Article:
Senator Loren Lippincott wrote an editorial for the January 9 issue of the Aurora News Register in which he made the argument for his bill to eliminate tenure at state colleges and universities in Nebraska. In the editorial, he spends a great deal of time proving that he has no idea how tenure works, including how a person earns tenure, nor does he have any idea what goes on in university classrooms.
However, what we want to respond to is Lippincott’s specific pointing to us, Seeing Red Nebraska, as the reason to eliminate tenure in Nebraska. Here is what he writes:
I often hear of the woke ideology being pushed at the U of N campuses. If you want to take a peek at that mindset, visit SeeingRedNebraska.com. What you find there may indeed make you see red and will provide an example of the spoiled fruit of professor tenure. (I’d love to see one of these professors do a day of labor on a farm!)
So let’s be clear here. Loren Lippincott has been seeing red about Seeing Red Nebraska for years because we have taken to task his ridiculous administrative aide, Haile McAnally (formerly Haile Kucera), for her presence at the January 6 Trump mob in Washington, D.C., her transphobia, and her embarrassing flaunting of a beauty pageant title that she “won” from a pay-to-play scam that hands the award to whomever buys the package. So in retaliation, Lippincott has introduced a bill that he wants to use to punish some of our contributors by terminating their employment. (We appreciate him making this clear in print for us!)
Lippincott is demonstrating exactly why tenure should exist, and why other workers need protection against overreaching employers. Let’s unpack this.
First, Lippincott simply directs the reader to our website. He does not indicate how many of our contributors work as faculty (a minority do), what content those contributors produced, or in what alleged ways this content is relevant to their teaching. This is the most important detail to notice about Lippincott’s complaint: he is saying that the fact that some faculty are affiliated in their private lives with an organization he does not like should provide grounds for terminating them.
Tenure—which is much harder to earn than he indicates and involves annual evaluation and ways to dismiss for cause—was invented precisely because of people like Loren Lippincott. Lippincott believes that adult students should only be exposed to ideas that he agrees with—so much so that people who merely hold beliefs he disagrees with should be fired, regardless of whether he has any evidence of those beliefs even appearing in a classroom full of adult students, much less being forced on them.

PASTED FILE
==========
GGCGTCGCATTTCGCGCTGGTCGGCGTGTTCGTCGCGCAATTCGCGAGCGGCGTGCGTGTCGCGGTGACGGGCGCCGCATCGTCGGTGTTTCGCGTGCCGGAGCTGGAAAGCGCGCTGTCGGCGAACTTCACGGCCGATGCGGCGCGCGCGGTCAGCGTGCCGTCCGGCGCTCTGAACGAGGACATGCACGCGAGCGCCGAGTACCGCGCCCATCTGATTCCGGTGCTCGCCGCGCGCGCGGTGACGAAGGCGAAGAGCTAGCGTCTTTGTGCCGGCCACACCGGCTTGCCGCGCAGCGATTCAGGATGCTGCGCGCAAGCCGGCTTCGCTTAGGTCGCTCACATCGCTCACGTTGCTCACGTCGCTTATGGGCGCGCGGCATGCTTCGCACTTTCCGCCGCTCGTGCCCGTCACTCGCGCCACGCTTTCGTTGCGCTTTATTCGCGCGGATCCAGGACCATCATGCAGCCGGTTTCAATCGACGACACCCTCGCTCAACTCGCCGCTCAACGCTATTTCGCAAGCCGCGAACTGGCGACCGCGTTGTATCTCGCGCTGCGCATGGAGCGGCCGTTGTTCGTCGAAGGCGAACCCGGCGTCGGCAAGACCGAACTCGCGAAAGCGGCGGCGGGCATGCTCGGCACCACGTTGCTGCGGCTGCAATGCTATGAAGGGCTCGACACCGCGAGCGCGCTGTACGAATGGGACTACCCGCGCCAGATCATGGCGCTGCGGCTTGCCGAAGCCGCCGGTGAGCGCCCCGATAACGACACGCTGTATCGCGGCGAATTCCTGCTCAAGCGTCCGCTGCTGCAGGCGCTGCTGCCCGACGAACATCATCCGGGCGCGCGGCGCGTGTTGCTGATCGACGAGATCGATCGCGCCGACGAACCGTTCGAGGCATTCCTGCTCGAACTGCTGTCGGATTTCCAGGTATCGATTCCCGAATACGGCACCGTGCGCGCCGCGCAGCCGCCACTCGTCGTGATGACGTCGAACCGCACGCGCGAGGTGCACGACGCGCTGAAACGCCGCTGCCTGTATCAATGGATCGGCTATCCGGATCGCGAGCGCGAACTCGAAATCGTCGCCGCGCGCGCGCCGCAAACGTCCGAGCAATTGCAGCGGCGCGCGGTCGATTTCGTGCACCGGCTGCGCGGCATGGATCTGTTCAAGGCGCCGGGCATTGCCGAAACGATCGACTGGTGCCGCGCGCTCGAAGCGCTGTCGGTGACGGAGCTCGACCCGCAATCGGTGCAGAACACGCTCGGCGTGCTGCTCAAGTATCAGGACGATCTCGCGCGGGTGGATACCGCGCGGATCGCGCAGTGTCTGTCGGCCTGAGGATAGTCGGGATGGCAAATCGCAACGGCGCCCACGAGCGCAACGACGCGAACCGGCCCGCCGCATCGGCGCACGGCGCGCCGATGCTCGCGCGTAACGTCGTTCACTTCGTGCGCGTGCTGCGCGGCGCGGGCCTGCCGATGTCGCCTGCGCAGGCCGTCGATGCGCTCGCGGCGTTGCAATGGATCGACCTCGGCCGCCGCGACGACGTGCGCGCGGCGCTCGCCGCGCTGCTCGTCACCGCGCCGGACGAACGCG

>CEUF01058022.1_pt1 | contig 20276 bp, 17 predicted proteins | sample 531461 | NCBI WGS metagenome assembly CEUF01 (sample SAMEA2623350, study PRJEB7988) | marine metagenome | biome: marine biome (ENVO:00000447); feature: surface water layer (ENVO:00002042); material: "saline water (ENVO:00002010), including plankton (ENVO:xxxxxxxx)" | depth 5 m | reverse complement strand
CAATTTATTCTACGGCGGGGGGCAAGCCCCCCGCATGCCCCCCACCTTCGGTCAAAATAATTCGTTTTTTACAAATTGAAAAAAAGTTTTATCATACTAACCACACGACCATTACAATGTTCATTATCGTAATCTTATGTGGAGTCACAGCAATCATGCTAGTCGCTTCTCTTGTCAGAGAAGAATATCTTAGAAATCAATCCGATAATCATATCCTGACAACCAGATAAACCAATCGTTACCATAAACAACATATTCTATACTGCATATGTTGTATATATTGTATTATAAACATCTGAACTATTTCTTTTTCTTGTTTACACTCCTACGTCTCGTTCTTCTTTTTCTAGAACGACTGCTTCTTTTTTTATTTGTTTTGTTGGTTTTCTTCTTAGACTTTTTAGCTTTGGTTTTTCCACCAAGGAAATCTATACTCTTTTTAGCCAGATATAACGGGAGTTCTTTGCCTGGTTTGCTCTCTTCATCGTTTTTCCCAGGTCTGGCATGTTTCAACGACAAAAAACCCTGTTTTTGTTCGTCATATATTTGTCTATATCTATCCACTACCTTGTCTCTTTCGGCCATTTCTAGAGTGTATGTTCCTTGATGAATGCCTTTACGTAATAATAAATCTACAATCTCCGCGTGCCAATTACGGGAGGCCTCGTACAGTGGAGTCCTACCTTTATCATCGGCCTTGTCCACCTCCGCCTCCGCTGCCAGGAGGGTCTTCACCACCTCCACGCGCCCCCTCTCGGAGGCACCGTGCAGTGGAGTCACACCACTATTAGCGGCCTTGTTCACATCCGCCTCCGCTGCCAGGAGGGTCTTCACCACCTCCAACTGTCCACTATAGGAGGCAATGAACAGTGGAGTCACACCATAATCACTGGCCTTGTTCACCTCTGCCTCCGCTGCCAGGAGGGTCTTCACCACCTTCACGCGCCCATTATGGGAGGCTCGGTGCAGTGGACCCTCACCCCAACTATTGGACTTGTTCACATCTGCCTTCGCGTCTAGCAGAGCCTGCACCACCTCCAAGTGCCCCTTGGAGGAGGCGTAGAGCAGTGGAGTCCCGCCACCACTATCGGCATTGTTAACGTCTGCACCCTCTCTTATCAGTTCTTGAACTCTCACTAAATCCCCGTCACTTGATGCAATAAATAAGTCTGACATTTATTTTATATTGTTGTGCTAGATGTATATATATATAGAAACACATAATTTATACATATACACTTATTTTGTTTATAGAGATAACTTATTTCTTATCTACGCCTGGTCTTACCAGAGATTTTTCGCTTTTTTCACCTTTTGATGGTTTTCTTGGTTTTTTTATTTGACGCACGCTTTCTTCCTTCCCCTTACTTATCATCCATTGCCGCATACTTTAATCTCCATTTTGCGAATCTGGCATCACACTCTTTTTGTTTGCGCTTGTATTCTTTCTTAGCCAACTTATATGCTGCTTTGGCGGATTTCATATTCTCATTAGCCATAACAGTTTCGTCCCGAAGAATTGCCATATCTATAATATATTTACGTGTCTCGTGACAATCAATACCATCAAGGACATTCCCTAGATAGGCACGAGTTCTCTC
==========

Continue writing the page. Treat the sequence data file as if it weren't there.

So while Lippincott conjures the boogeyman of faculty zealots forcing ideological compliance in the classroom, it is actually Lippincott who is this boogeyman. Lippincott is the party here who is requiring an ideological test for who can be in a classroom.
Lippincott also argues that somehow taxpayers are paying for ideology they dislike. (Presumably he means classroom content, and not extracurricular speech that no taxpayers are paying for.) As a public institution, universities include all kinds of content that all kinds of people might dislike—supply-side economics, factory farm meat production, software engineering for surveillance, and libertarian legal theory, just to name a few topics available at the state university that folks on the left are unlikely to favor. That is the point of a university: to offer a broad range of topics, ideas, and expertise so that students can pursue a global range of curriculum. They are called universities not Lippincottities because their range aspires to the universal, not to the narrow limits of Loren Lippincott’s interests.
Lippincott also throws in a strange flex, that he would like to see any of us do a day’s work on a farm. In fact, our contributors include the following:
- two adult children of generational Nebraska farm families, both of whom worked on their family farms;
- faculty, admittedly including one who is, in fact, a city slicker who “wouldn’t know a farm if you took me by the hand and said, ‘here, this is a farm,’” as well as a couple who spent many years working minimum wage manual jobs;
- a licensed pilot and veteran who posits that “nitrogen suffocation death penalty supporter Loren Lippincott is suffering from permanent hypoxic brain injury from one too many cabin pressure losses;”
- a public school teacher from a working poor family, whose dad worked on a steel iron gang laying railroad track for Union Pacific;
- several employees of private companies, who do indeed sit at desks all day, doing work that they would describe to Lippincott as essential, even if it doesn’t involve agricultural labor;
- some contributors who remain anonymous because they know they live in a state where the Lippincotts in public and private walks of life pry into employees’ personal lives and inflict job consequences on competent workers whose private lives don’t suit the employer.
We are quite proud to offer people in all those positions a way to share their perspectives on local issues, even if some of those in the controlling party of state government would like to fire them for it.
For a country that is proud of its freedoms, we sure have a lot of workers who are afraid to engage in politics for fear of reprisal, and a lot of people in power looking to clamp down further. Lippincott has made it clear that he wants the laws of Nebraska to allow him to have his political adversaries fired, with no evidence of their political activity inappropriately occurring on the job, even if this would severely wound one of the state’s greatest institutions. Lippincott’s anti-tenure bill is why tenure should be protected, and we should be working to ensure that more people are protected from inappropriate political interference.